Re: Elsevier's ChemWeb Preprint Archive

From: Weeks, James (ELSLON) <"Weeks,>
Date: Thu, 6 Sep 2001 10:30:51 +0100

Dear Jim,
Thank you very much for your questions and interest in the CPS.
The CPS should indeed satisfy the "inter-operability" criterion when we
achieve compliance with the Open Archives Initiative. It is our intention
that the CPS will be compliant at the start of October.
I also agree that the "views" and "ranking" statistics could provide
indicators for the impact of a particular preprint. By a "citation data"
indicator, I understand that the impact would be ascertained by examining
the number of other papers (both inside and outside the server) which cite
that preprint. This is an interesting idea and I would certainly like to
like to learn more about how this could be achieved.
For the "sign-posting" criterion, I agree that it is important to provide
authors with the ability to link to the published version. As you mention,
this is currently possible by adding the relevant hyperlink into the
discussion group of a particular preprint.
I would like to add that authors of preprints submitted to the CPS also have
the option to redirect the final version of the preprint to the final
version on the publisher's website, if and when the preprint is published.
After the first version of the preprint has been submitted, the author (and
only the author) is presented with three hyperlinks when they access their
article page: 1) Add more supplementary files; 2) Revise the full text of
the preprint; 3) Redirect to the published article. This redirection is
achieved using the LitLink technology of MDL Information Systems. The author
would submit the ISSN of the journal, the year, volume and starting page
number. When users then view the article page, they are presented with a
"Published full text" link. When this link is accessed, LitLink resolves
the citation and finds from where the article may be downloaded. Clearly, if
this is from a publisher's website, users would typically have to pay for
access. However, all of the other information - including the preprint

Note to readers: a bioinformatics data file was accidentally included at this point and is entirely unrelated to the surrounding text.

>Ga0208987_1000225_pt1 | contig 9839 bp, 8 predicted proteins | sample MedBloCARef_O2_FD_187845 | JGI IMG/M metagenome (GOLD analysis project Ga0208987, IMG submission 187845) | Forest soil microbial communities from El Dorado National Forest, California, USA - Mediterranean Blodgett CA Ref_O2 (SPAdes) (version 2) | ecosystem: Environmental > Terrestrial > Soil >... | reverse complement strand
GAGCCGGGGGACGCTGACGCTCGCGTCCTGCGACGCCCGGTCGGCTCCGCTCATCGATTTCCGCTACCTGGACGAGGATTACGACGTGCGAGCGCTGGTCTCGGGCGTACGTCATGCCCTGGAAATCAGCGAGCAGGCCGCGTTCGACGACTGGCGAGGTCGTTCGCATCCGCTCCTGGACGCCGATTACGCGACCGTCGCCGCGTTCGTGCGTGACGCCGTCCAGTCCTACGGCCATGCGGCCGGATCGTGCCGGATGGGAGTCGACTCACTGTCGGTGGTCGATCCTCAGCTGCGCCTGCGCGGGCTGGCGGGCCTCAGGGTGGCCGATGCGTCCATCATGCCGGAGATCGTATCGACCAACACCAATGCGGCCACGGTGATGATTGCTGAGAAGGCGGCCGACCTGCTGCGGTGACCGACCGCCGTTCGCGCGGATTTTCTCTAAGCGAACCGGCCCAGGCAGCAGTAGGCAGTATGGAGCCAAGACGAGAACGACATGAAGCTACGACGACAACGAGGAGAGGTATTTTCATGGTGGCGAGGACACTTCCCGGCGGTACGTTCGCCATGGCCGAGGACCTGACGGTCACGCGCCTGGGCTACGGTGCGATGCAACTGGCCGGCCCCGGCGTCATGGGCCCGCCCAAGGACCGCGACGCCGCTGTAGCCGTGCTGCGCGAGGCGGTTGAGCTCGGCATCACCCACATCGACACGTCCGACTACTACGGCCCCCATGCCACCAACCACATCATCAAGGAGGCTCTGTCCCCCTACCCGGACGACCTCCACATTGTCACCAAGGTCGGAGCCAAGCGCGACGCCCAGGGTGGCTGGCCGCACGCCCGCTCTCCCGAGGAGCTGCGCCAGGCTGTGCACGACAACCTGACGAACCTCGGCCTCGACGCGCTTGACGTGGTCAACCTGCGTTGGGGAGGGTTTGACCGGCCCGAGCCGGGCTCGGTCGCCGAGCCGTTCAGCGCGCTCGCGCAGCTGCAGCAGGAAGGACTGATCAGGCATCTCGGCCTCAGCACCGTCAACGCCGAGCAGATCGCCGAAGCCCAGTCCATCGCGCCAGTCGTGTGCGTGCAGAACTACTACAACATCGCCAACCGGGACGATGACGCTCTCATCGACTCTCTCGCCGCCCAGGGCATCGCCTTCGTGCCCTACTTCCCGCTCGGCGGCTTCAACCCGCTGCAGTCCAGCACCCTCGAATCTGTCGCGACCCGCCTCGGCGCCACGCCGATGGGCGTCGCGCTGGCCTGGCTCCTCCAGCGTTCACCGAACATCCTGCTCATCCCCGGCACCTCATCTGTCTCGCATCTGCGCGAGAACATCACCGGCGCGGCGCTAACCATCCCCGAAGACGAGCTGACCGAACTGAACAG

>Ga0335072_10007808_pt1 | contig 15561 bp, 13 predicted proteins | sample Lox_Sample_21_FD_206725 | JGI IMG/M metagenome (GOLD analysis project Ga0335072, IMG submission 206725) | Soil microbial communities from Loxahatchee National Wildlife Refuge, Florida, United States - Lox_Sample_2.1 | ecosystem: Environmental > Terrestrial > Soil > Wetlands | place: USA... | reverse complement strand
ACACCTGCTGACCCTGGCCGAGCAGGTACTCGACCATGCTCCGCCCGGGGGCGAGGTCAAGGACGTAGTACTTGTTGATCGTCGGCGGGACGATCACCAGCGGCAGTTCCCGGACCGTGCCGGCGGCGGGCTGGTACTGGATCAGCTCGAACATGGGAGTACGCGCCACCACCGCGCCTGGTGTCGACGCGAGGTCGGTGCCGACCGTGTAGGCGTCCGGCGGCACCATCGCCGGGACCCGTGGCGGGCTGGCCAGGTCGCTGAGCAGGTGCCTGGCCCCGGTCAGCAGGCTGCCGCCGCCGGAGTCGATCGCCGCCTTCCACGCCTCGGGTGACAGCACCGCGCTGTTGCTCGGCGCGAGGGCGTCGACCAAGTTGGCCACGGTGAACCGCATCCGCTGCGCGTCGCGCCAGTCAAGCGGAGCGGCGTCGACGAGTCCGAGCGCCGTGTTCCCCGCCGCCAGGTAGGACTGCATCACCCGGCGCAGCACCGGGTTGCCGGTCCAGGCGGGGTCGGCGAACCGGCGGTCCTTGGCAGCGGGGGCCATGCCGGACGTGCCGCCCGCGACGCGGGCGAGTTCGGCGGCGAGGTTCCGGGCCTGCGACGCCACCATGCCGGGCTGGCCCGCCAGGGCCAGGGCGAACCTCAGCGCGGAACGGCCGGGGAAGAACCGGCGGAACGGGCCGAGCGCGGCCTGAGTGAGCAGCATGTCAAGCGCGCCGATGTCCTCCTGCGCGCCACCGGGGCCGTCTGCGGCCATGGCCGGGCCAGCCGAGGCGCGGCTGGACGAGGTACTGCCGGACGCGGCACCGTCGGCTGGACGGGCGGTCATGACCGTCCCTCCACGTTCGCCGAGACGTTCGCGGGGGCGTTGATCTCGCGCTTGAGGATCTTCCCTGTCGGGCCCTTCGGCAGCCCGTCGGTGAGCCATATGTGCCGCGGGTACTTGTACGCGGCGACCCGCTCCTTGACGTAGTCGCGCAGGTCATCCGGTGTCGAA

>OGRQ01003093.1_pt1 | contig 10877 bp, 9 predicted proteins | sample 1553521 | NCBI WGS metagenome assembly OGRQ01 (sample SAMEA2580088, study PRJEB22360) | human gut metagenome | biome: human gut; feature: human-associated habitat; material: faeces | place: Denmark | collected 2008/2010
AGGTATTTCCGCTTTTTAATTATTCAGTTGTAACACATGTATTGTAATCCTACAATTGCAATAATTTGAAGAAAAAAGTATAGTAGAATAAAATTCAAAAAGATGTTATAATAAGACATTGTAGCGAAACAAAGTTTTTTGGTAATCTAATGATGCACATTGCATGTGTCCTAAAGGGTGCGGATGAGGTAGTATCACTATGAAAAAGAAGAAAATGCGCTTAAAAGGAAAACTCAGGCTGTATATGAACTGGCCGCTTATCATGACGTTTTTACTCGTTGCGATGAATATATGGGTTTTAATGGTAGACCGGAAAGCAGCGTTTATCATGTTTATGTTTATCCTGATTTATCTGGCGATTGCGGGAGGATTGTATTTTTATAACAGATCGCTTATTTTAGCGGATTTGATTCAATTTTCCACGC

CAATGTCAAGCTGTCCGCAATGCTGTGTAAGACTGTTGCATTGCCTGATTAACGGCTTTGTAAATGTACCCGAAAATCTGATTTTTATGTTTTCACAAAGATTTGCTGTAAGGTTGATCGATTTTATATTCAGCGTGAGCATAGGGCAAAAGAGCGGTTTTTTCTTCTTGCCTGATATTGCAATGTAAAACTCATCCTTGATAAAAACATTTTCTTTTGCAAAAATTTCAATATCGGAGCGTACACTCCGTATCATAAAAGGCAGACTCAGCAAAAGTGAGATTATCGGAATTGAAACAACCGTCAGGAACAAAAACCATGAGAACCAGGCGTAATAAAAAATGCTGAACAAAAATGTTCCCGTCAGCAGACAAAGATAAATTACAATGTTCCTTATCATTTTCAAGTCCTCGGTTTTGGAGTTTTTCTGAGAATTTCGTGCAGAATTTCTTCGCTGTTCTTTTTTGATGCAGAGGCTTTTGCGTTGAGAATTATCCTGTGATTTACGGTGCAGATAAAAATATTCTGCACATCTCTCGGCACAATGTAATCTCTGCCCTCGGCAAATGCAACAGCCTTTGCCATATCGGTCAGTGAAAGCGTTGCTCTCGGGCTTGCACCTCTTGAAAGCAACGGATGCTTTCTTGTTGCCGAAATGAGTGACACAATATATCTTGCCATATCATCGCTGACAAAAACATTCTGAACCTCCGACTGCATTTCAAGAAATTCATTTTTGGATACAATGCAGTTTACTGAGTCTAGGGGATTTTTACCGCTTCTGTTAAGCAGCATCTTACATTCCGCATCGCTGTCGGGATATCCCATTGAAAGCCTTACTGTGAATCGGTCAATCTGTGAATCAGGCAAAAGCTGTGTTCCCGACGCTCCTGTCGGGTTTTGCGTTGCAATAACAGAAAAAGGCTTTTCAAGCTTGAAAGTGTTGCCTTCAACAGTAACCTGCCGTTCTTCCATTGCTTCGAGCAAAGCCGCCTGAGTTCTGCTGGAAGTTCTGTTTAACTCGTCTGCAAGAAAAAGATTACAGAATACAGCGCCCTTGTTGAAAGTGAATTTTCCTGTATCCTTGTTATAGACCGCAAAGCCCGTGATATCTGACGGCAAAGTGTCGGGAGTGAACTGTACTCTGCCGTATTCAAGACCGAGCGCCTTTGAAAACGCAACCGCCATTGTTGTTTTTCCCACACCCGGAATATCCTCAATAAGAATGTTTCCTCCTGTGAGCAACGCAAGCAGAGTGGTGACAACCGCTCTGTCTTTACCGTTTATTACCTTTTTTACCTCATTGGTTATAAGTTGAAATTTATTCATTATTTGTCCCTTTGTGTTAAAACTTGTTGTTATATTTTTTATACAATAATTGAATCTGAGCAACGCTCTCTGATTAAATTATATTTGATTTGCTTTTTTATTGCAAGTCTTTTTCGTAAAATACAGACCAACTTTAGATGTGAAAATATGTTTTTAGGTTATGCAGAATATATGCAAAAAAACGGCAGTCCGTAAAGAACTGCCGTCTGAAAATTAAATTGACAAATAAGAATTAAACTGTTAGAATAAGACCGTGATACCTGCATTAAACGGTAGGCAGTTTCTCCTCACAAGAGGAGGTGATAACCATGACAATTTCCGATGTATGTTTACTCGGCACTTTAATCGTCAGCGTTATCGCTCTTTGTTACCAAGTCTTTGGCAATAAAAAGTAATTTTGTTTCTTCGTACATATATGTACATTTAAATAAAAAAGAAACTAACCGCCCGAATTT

meta-data and any other files uploaded to the server - do of course remain
completely free to access on the CPS.
In terms of this "sign-posting", I do think that it is equally important
that other authors link back to references which appear on preprint servers.
Every article that is uploaded to the CPS is given its own citation
reference in the form CPS: category/YYMMNNN where 'category' is the
chemistry classification to which the preprint was submitted, 'YY' is the
year, 'MM' the month, and 'NNN' represents the number of preprints submitted
to that category in the month. In a similar manner, the article is also
given a "friendly URL" - If a
user accesses this URL they are taken directly to the article, without
having to first browse through the server. In this way, it is easy for
authors to reference the CPS preprints.
I hope that this helps to clarify. Any suggestions or comments would of
course be very welcome.
Kind regards,


James Weeks
Chemistry Preprint Server Coordinator
ChemWeb Inc.
84 Theobald's Road
London WC1X 8RR
United Kingdom

Tel: +44 (0) 20 7611 4480
Fax: +44 (0) 20 7611 4301


-----Original Message-----
From: Jim Till [mailto:till_at_UHNRES.UTORONTO.CA]
Sent: 24 August 2001 19:10
Subject: Re: Elsevier's ChemWeb Preprint Archive

A comment in response to previous messages from James Weeks:

In a message that I posted to this forum on 24 May 2001, on the subject
"Re: ClinMed NetPrints", I tried to outline three criteria (or, 'design &
usability guidelines'?) for an eprint archive:

1) an 'inter-operability' criterion;
2) an 'impact-ranking' criterion;
3) a 'sign-posting' criterion.

James, in the message that you posted to this forum on August 17, you
indicated that there are plans for the Chemistry Preprint Server (CPS) to
be OAI-compliant with the next two months. If that goal is accomplished,
the first ('inter-operability') criterion will (I assume) have been met.

Perhaps one way to begin the meet the second ('impact-ranking') criterion
is to provide the kind of "views" and "ranking" indicators that are
commented upon in the message that you posted on August 23.

Better, though, might be the suitability of the eprint server for yielding
citation data? As Tim Brody pointed out (as part of a previous thread, in
a message posted on May 24, on the subject: "Re: ClinMed NetPrints"):

[tb]> Which, from my technical point of view, is the reference lists for
[tb]> the articles. As far as I'm aware no archives currently do this (I
[tb]> know cogprints provides the facility for authors to give this
[tb]> information, but does not re-export yet). Watch developments from
[tb]> OpCit!

Re the third ('sign-posting') criterion, it's possible for the author of a
preprint posted at the CPS website to add, as part of a discussion thread,
a citation to the published version of the preprint. (There will, of
course, usually be a time delay between the posting of the preprint and
the appearance of the published version, unless the 'preprint' is, in
fact, a post-print).

The arXiv server, in contrast, provides (what seems to be) a quite
convenient means for authors to add, to their previously-posted preprint,
a citation (and a link) to the published version.

James, might you be willing to comment on these three proposed criteria
(or, guidelines) for eprint servers, and on their relevance to the CPS?

Jim Till
University of Toronto
Received on Wed Jan 03 2001 - 19:17:43 GMT

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